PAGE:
The Hot Tomato in Fruita fun to visit and even better to enjoy pizza


WHAT: The Hot Tomato Cafe

WHERE: 124 N. Mulberry St., Fruita

WHEN: 11 a.m. to 8 p.m. Tuesday through Thursday; 11 a.m. to 9 p.m. Friday and Saturday; closed Sunday and Monday. Reopens after a holiday break on Monday, Jan. 4.

CONTACT: 858-1116;

COST: Pizzas, $14.95–$24.95; slices, $2.25–$3.50; specialties, such as calzone for two, $14.95.

The Hot Tomato Cafe is one of the hottest joints in Fruita, and owners Anne Keller and Jen Zeuner know how to throw a pie.

Pizzas are made to order — so be prepared to wait a bit — and the dough is homemade in a shoulder-high pink industrial Mix-Master.

While you’re waiting, soak in the ambience. It’s hip, bicycle-friendly and crunchy. The Hot Tomato serves gluten-free pizzas and five vegetarian pies, not including your own concocted orders.

The downtown-Fruita caf&233; is tucked away on a side street, coincidentally named Mulberry, namesake of the main drag in New York’s famed Little Italy.

A bike sculpture on the patio was created by a local metal artist. The bar stools are recycled from an old soda fountain.

Requirements for employees at The Hot Tomato, as stated on the jobs section of the website, are that they:

Be good-natured and friendly.

Can light a fire under your (butt) when it’s “go” time.

What excellent criteria. They hold the bar high and the young staff members don’t disappoint.

The Hot Tomato exclusively carries beers on tap from New Belgium brewery, including two taps of Lips of Faith craft brews.

On a recent visit, we ordered a sampling of pizza and sausage rolls. Pizzas are made on regular thin crust or deep-dish Sicilian.

Hands-down, the favorite of nearly everybody I’ve talked to is the Granny’s Pesto pizza. And I must agree with the crowd.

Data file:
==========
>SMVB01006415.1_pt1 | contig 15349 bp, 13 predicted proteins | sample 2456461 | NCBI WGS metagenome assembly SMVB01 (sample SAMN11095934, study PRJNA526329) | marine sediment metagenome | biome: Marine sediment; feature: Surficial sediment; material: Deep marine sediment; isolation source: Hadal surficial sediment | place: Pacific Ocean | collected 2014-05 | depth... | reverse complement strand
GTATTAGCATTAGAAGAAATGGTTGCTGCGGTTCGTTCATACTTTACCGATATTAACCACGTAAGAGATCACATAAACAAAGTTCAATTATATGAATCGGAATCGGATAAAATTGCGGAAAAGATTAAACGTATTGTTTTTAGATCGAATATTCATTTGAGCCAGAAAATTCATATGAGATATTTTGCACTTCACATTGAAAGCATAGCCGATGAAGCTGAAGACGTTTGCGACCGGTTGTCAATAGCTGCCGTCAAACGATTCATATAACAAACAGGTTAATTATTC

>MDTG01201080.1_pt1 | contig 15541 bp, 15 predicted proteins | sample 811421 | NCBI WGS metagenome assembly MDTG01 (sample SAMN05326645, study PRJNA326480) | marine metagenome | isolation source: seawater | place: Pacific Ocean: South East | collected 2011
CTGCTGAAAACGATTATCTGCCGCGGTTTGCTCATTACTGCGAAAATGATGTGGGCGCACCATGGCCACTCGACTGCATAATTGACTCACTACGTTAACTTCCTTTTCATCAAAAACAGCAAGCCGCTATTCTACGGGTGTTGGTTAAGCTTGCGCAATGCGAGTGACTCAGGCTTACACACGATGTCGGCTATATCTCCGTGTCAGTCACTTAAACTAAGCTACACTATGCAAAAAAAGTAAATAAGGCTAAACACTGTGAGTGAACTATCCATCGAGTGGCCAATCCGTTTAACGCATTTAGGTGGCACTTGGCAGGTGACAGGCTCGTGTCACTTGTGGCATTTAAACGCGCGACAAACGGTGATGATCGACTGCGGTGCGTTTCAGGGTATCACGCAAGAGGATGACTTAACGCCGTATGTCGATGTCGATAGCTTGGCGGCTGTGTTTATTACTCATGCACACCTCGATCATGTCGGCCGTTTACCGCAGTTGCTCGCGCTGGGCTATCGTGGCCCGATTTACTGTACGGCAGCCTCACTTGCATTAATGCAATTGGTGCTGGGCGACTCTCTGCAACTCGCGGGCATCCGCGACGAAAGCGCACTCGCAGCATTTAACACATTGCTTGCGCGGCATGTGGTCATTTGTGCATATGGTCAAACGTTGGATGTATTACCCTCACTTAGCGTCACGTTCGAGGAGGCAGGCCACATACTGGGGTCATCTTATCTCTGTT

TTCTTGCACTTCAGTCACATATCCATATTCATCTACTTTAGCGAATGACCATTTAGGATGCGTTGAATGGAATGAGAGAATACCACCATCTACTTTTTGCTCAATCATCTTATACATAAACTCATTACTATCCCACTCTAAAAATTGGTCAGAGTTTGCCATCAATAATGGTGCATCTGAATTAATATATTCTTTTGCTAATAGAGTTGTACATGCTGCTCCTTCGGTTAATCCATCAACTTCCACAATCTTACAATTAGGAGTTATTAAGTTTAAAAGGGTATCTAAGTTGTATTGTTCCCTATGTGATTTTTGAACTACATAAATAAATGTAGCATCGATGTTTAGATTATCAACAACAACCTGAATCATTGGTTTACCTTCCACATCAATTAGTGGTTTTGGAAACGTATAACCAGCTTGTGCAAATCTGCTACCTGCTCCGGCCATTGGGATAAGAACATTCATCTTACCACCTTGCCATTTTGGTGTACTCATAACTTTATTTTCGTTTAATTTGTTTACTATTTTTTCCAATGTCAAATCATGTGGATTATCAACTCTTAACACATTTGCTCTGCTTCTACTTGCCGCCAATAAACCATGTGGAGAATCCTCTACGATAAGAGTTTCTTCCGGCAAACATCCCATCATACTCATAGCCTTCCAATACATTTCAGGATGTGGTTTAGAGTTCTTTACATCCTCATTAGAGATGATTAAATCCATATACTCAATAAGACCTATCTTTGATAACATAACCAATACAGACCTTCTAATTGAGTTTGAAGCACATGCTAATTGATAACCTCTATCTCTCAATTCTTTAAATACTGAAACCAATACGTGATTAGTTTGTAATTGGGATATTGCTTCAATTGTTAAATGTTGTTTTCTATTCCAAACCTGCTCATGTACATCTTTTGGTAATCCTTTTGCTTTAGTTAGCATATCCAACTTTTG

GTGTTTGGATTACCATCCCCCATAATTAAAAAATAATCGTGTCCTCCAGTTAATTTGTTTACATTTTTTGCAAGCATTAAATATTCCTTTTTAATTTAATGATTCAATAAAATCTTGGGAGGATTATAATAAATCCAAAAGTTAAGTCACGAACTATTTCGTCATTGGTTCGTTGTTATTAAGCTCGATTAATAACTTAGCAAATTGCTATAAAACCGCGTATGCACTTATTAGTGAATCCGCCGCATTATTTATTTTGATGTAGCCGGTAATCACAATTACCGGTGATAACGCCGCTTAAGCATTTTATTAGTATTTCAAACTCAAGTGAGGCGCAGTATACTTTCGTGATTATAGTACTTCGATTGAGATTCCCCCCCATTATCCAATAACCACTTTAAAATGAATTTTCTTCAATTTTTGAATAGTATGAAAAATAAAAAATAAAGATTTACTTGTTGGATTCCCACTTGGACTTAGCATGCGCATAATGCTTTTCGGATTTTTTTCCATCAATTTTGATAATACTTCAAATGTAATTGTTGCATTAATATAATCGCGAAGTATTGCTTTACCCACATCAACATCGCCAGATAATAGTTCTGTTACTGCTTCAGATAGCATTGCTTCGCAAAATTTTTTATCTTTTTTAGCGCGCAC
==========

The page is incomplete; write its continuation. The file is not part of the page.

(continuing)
Granny’s Pesto was a perfect blend of tart, sweet and creamy: pesto, mozzarella, garlic, feta cheese and tomatoes.

I could actually taste the sweetness of the fresh tomato, something not usually found at a pizzeria in wintertime. Our server told us that when something can’t be found fresh and in season, such as avocados, it is not served.

If you are fond of more carbo heft, I recommend the Sicilian. The pillowy dough topped with — my choice — chicken, rosemary, feta and roasted peppers was lovely. It’s not surprising that Italian and Greek ingredients are a seamless fit, considering the people have occupied each other’s countries back-and-forth over the centuries.

My dining companion loved the molto spicy meatball pizza. The Italian sausage rolls wrapped in provolone and sweet peppers went to my co-workers and received high marks. They weren’t sure if it was stromboli or what, but they wanted more.

The white-sauce pizzas could use a little pep. The bacon and spinach topping, with a self-applied dose of pepper flakes, made up for it, but the sauce itself was rather bland.

The Hot Tomato is a good combination of food, drink and attitude to while away an hour or two.

I want to go back on a lazy warm afternoon, when I can sit outside. A frosty New Belgium and the Stinky Deluxe with meatballs, fresh garlic and jalapenos look to be my next conquests, and I can’t go to work after that.

BREW NEWS: Colorado craft brewers Breckenridge Brewing, which owns The Ale House in Grand Junction, and Wynkoop Brewing Co. have formed a joint venture to share brewing operations and marketing. The brewers will retain their current identities and lines.

WHITE BUCK SHOES: Hoping to follow in the footsteps of other celebrity food producers, 1950s pop/gospel crooner Pat Boone is launching his own line of mail-order meats.

Together with Colorado Springs investor J.W. Roth, Boone formed Pat Boone All-American Meats.

Boone intends to donate 50 percent of his royalties to conservative causes, according to the venture’s website.

QUOTE: “There’s no better feeling in the world than a warm pizza box on your lap.” — Kevin James, actor and comedian

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